Knowmadic and Autonomy reach out to the Web and other external sources for their information. In contrast, KVault Software (KVS) focuses on an often-overlooked internal repository of knowledge: e-mail. “If you use e-mail, you’re a knowledge worker,” says Nigel Dutt, CTO and founder of KVS, headquartered in Winnersh, England. Yet unlike corporate databases and other group information stores, e-mail is rarely managed. Instead, senders and recipients, reluctant to share e-mail, retain the files on their hard drives.
Researchers retained by KVS estimate that corporate users across the globe send 4 billion e-mail messages a day. As most anyone who uses e-mail can attest, much of that influx piles up, waiting to be read and replied to or deleted, all the while scrolling farther down the inbox. Dutt founded KVS in December 1999 after realizing that e-mail had become a de facto long-term storage repository. Yet limits on server space typically force IS departments to prod users to clean out their mailboxes every few months. When that happens, Dutt says, “people either read all those e-mails and do something with them or?what usually happens?they throw them out. That information is lost. And when people leave the company, knowledge is lost, because there is no record.”
KVS’s solution is Enterprise Vault, a generic, scalable application that typically resides on a Windows NT server. Enterprise Vault automatically archives all e-mails in a company’s Microsoft Exchange or Outlook system, allowing IS staff to slim down server space while giving users instant access to all e-mails. “Users put an icon on their desktop and retrieve archived e-mail themselves. It’s that simple,” says Daniel Rodriguez, former vice president of corporate e-mail at Donaldson, Lufkin and Jenrette in New York City. Employees needing to retrieve old e-mails no longer have to go through his office, Rodriguez says. “It’s a big time savings for users and for [IS]. They didn’t have to call the help desk, and for IS, we don’t have to go to tape.” Before installing Enterprise Vault, Rodriguez’s office would often have to download tapes to find old e-mails?a process taking seven hours per tape.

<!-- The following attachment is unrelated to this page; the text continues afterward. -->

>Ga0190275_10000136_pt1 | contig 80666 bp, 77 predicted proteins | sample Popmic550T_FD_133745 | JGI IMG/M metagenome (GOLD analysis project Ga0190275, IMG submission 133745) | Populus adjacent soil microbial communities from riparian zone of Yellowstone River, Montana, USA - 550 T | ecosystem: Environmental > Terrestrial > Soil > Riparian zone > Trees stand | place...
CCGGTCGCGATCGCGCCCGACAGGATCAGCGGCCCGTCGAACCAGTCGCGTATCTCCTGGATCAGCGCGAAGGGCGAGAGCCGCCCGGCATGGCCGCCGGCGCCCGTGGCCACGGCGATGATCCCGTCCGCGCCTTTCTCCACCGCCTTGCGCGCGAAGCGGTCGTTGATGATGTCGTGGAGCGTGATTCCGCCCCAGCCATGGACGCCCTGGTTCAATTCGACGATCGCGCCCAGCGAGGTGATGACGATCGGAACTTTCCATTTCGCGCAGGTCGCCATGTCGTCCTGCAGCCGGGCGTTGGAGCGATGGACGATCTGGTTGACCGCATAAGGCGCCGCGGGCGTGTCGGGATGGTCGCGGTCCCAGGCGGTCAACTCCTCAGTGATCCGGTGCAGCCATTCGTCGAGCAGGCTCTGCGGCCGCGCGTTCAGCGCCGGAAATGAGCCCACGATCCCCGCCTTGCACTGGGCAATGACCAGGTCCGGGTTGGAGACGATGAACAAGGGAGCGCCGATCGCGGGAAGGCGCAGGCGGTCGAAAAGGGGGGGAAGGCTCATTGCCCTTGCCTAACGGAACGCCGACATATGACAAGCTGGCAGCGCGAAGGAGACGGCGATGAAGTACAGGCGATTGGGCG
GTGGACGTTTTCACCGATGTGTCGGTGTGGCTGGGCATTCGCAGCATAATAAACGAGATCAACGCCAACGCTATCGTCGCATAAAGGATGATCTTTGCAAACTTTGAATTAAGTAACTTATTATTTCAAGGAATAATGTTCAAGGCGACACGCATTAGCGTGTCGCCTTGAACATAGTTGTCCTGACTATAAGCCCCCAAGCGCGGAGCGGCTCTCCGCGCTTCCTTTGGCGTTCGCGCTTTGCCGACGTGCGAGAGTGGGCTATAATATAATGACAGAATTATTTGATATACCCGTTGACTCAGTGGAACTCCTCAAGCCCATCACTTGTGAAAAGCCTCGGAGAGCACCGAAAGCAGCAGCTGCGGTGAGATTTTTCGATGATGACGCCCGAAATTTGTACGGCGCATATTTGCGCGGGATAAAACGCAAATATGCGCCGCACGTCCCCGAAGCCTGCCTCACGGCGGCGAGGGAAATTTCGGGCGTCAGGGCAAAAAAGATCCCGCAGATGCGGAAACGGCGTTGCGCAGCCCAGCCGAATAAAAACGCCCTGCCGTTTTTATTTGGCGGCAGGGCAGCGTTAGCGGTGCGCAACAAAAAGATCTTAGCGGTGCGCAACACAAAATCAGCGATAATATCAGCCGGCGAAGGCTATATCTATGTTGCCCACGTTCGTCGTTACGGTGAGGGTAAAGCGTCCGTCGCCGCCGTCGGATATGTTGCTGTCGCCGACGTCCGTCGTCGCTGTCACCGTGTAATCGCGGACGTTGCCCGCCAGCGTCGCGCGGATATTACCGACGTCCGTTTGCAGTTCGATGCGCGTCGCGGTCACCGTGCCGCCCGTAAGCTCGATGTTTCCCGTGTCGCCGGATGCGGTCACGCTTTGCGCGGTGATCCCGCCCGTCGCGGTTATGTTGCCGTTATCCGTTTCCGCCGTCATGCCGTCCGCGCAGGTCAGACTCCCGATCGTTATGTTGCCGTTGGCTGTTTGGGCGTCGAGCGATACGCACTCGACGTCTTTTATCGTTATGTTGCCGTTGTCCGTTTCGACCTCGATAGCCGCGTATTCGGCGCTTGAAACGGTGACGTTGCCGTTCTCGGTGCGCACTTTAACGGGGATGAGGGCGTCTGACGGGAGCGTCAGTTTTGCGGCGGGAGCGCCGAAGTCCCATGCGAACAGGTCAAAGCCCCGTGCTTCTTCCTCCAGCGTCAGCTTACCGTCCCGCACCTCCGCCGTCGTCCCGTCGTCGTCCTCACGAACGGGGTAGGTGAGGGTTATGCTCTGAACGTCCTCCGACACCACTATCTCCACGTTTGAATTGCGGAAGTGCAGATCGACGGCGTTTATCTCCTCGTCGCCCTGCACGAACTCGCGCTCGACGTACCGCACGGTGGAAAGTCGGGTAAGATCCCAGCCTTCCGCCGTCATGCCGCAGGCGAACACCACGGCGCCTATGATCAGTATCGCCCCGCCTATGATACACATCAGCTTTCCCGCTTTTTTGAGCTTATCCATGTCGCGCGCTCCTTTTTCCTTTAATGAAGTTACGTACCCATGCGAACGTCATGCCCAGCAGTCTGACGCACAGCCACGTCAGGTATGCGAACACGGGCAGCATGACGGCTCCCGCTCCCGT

Of course, better archiving alone doesn’t advance knowledge management; the problem of unmanaged information remains. Where Enterprise Vault improves on the standard e-mail package, however, is in its search capabilities. Enterprise Vault incorporates AltaVista’s search technology, which users can configure to search the headers and bodies of all stored e-mails, either for individual users or systemwide. This enhanced access to e-mail is a potential boon to companies that are poor at sharing knowledge. “There’s an incredible amount within e-mail that’s critical to the way companies now do business ,” says the Hurwitz Group’s Olding.
For all the attention paid to knowledge management, Olding dislikes the term, finding it ill defined. “If we think about the times we’ve learned and had ’aha’ moments, that’s not managed,” she says. “Simply put, I look at knowledge embedded in the process.” Technologies like those profiled here “are going to be the ones that survive,” she says, “because they work the way people do.”